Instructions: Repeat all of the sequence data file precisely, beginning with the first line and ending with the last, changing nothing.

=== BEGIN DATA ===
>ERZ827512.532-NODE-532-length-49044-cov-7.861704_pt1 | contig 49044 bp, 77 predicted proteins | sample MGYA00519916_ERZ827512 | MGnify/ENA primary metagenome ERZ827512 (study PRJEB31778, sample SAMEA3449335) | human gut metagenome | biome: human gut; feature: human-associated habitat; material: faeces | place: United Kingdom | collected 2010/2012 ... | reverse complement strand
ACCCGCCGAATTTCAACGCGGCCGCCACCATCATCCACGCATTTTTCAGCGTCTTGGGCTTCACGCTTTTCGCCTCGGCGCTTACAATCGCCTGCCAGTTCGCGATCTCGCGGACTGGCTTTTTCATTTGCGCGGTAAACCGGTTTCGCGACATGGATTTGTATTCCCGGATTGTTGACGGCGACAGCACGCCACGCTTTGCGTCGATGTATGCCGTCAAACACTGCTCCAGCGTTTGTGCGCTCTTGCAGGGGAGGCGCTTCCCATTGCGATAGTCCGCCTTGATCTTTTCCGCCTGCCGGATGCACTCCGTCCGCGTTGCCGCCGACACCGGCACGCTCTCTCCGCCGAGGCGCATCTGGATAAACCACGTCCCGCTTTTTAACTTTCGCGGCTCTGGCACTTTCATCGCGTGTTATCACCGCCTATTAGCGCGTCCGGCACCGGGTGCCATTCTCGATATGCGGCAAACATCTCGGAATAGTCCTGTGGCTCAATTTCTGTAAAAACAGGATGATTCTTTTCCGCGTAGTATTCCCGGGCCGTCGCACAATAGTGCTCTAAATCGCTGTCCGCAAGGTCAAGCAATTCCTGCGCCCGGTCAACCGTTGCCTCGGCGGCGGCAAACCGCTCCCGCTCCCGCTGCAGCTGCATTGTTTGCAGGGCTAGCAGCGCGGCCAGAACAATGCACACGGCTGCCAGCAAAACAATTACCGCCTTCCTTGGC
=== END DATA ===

>ERZ827512.532-NODE-532-length-49044-cov-7.861704_pt1 | contig 49044 bp, 77 predicted proteins | sample MGYA00519916_ERZ827512 | MGnify/ENA primary metagenome ERZ827512 (study PRJEB31778, sample SAMEA3449335) | human gut metagenome | biome: human gut; feature: human-associated habitat; material: faeces | place: United Kingdom | collected 2010/2012 ... | reverse complement strand
ACCCGCCGAATTTCAACGCGGCCGCCACCATCATCCACGCATTTTTCAGCGTCTTGGGCTTCACGCTTTTCGCCTCGGCGCTTACAATCGCCTGCCAGTTCGCGATCTCGCGGACTGGCTTTTTCATTTGCGCGGTAAACCGGTTTCGCGACATGGATTTGTATTCCCGGATTGTTGACGGCGACAGCACGCCACGCTTTGCGTCGATGTATGCCGTCAAACACTGCTCCAGCGTTTGTGCGCTCTTGCAGGGGAGGCGCTTCCCATTGCGATAGTCCGCCTTGATCTTTTCCGCCTGCCGGATGCACTCCGTCCGCGTTGCCGCCGACACCGGCACGCTCTCTCCGCCGAGGCGCATCTGGATAAACCACGTCCCGCTTTTTAACTTTCGCGGCTCTGGCACTTTCATCGCGTGTTATCACCGCCTATTAGCGCGTCCGGCACCGGGTGCCATTCTCGATATGCGGCAAACATCTCGGAATAGTCCTGTGGCTCAATTTCTGTAAAAACAGGATGATTCTTTTCCGCGTAGTATTCCCGGGCCGTCGCACAATAGTGCTCTAAATCGCTGTCCGCAAGGTCAAGCAATTCCTGCGCCCGGTCAACCGTTGCCTCGGCGGCGGCAAACCGCTCCCGCTCCCGCTGCAGCTGCATTGTTTGCAGGGCTAGCAGCGCGGCCAGAACAATGCACACGGCTGCCAGCAAAACAATTACCGCCTTCCTTGGC